Oz Minerals’ Carrapateena project in Outback South Australia has stockpiled more than 280,000 tonnes of development ore on the surface as it ramps up to a planned 4.25Mtpa throughput rate by the end of 2020.
Sufficient saleable concentrate is expected to be produced to the filter feed tank over the coming days to then complete the first concentrate press on schedule.
The pre-production capital cost at first saleable concentrate is approximately $970 million with 2019 growth capital spend on track for guidance of $540 million to $570 million.
Located approximately 160km north of Port Augusta in the north of South Australia, Carrapateena’s mining lease was approved in April 2018 with an estimated life of 20 years. Life of mine average annual production is expected to be 65,000 tonnes of copper and 67,000 ounces of gold.
The production of saleable concentrate was initially scheduled for November but was delayed by a month because of the supply of an incorrect part associated with the minerals processing plant. However, the December 20 announcement still falls within the company’s concentrate production start timeframe of Q4 2019.
OZ Minerals Chief Executive Officer Andrew Cole said the concentrate achievement followed three years of construction that began with initial decline works kicking off in the second half of 2016.
“Today’s milestone represents the collaboration, support and hard work of a great many people including our operations and construction teams and the large number of contractors involved,” he said.
“We have been privileged to have the support and direct contribution from the traditional owners, the Kokatha people, and our pastoralist neighbours, as well as from a great many individuals and businesses in the Upper Spencer Gulf and elsewhere in South Australia.
“The South Australian Government has supported the project throughout whilst ensuring we meet or exceed their rigorous environmental and other permitting requirements.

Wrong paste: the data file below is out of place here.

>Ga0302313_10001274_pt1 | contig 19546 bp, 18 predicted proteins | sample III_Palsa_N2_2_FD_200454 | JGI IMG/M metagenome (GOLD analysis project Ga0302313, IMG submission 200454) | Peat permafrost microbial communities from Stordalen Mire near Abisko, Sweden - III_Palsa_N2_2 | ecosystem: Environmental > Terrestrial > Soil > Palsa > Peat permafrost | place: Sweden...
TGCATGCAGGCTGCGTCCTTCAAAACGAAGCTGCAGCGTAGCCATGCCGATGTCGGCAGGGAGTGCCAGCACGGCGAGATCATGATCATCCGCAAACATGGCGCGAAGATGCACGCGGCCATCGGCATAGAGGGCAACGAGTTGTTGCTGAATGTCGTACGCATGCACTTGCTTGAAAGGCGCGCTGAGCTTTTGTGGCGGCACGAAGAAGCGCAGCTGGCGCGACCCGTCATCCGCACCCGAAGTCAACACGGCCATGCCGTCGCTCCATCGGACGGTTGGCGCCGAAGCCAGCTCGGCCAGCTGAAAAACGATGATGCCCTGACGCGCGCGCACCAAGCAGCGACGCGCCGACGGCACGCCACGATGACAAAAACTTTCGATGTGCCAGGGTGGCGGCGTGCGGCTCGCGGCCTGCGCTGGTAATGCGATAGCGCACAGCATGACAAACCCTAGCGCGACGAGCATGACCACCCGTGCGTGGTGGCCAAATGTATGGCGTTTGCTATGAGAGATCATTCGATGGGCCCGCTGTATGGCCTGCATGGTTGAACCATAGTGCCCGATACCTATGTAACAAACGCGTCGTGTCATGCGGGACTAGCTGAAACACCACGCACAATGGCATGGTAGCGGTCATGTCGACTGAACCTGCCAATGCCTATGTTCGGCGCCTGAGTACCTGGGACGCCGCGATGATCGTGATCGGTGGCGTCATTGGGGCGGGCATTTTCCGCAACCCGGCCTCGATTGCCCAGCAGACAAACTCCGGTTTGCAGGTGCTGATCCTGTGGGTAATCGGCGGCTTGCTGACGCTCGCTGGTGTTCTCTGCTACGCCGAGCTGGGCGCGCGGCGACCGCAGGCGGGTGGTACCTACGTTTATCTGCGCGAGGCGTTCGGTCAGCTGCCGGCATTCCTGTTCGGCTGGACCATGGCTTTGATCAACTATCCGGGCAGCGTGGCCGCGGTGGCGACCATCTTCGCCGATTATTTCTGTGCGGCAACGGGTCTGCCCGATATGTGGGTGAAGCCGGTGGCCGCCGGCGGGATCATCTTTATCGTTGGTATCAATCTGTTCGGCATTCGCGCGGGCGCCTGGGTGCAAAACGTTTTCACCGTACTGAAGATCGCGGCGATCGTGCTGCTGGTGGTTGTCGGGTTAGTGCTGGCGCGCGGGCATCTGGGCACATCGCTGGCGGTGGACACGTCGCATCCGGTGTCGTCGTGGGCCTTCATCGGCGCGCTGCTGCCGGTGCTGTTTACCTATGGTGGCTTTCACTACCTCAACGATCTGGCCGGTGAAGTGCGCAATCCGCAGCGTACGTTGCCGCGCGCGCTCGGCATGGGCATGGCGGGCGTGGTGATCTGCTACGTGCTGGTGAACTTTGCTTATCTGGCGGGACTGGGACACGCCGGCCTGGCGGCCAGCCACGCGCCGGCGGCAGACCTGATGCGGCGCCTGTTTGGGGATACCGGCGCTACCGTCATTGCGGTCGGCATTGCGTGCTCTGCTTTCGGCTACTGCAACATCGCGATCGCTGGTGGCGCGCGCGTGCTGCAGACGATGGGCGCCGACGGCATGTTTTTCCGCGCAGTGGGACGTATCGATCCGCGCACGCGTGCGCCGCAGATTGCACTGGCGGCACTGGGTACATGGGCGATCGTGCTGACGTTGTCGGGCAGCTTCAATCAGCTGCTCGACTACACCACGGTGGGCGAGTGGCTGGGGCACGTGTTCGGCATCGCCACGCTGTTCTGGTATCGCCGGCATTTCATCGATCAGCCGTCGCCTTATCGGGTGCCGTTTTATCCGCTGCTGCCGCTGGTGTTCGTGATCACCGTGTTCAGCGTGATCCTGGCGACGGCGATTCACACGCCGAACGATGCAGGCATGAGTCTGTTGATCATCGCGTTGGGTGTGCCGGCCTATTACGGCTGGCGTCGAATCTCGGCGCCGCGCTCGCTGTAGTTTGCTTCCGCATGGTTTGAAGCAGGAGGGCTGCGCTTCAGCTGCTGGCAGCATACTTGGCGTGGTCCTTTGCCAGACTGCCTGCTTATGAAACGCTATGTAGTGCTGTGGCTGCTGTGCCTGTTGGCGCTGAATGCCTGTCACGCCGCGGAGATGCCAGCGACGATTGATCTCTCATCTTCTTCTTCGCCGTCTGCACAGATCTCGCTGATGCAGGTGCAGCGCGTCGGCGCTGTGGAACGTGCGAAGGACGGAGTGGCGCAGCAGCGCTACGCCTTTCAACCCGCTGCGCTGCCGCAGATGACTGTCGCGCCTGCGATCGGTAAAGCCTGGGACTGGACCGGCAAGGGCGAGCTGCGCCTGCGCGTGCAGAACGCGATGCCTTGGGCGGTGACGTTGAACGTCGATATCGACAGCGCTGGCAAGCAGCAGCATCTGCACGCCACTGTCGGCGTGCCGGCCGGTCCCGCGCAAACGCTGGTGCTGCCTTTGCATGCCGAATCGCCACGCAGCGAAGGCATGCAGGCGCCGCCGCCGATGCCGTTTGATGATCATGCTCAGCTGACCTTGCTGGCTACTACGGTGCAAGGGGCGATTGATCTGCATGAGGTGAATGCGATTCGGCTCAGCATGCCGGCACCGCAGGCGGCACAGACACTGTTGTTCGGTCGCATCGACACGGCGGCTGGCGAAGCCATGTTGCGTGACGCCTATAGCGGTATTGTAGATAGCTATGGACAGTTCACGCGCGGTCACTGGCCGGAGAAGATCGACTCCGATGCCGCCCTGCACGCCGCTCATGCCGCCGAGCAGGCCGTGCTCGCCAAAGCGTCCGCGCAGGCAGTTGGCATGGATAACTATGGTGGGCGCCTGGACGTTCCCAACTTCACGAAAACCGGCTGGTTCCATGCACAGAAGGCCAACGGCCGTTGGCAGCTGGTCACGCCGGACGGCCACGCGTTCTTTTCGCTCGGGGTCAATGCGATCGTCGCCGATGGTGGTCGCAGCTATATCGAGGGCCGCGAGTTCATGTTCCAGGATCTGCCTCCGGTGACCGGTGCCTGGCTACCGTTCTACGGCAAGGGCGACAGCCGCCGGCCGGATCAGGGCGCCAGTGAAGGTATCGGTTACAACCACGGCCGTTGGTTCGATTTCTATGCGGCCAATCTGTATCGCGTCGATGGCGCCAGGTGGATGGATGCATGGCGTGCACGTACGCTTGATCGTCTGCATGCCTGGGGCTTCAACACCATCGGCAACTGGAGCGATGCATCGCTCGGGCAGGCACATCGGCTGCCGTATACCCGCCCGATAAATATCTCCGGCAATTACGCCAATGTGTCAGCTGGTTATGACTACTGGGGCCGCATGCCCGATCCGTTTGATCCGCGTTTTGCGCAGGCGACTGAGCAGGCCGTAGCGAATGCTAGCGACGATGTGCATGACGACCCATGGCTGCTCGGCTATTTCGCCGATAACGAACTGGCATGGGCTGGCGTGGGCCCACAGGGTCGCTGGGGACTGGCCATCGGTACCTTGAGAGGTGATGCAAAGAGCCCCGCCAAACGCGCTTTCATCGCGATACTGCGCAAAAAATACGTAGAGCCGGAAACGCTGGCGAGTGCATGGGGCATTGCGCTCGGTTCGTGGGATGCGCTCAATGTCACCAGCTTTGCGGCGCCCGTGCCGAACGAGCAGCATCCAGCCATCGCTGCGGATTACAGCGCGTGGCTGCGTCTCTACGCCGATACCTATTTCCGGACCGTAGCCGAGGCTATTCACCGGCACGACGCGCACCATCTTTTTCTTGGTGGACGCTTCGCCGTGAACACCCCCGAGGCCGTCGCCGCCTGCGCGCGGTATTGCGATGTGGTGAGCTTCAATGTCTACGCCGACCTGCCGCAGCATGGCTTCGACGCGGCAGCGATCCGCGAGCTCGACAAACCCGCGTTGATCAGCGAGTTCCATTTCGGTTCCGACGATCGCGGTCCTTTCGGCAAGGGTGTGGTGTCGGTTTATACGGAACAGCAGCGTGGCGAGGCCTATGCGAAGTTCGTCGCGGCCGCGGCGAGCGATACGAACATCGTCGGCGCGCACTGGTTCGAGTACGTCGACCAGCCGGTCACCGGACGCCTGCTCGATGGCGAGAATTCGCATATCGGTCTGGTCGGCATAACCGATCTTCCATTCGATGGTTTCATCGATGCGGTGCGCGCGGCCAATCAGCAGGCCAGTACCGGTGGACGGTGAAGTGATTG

“The project has generated over 1000 direct jobs from construction through to production as well as many thousands of indirect benefits to South Australia. We acknowledge and thank all involved for their contribution to the development of this new South Australian mine.”
Production for 2020, as the ramp up progresses, is expected to be in the range of 20,000 to 25,000 tonnes of copper and 35,000 to 40,000 ounces of gold at an expected full year C1 cost of US$1.80 to $2.00 per pound. Unit costs will be higher in the first half and move lower in the latter half in line with mine production ramp-up due to the fixed cost nature of the mine.
The Adelaide-based miner announced in March it had completed a scoping study into a potential expansion of the mine.
The Carrapateena Block Cave Expansion would more than double the throughput of the mine, which is currently under construction, and require pre-production capital of between $1 billion and $1.3 billion. It would increase copper production from 2026.
“Our key operational focus remains on underground development as we ramp-up the mine,” Cole said today.
“The streamlined mine design with an expanded footprint will improve cave establishment, reduce risk during the ramp-up phase and may enable future annual throughput expansion opportunities as we continue to assess options to expand capacity above 4.25Mt annually.
“Although we announce first saleable concentrate today, we have already commenced a block cave expansion scoping study looking at increasing both the life and production capacity of Carrapateena from 2025. Exploration also continues around Carrapateena to improve our understanding of the broader province potential.”
The Carrapateena mine is second in size to the state’s largest copper mine, BHP’s Olympic Dam, the world’s fourth largest copper resource. Oz Minerals also operates the Prominent Hill copper/gold mine in South Australia’s north.
South Australia is a globally important producer of copper, uranium and zircon.
The state also produces iron ore, zinc, lead, silver, industrial minerals and extractive materials.Jump to next article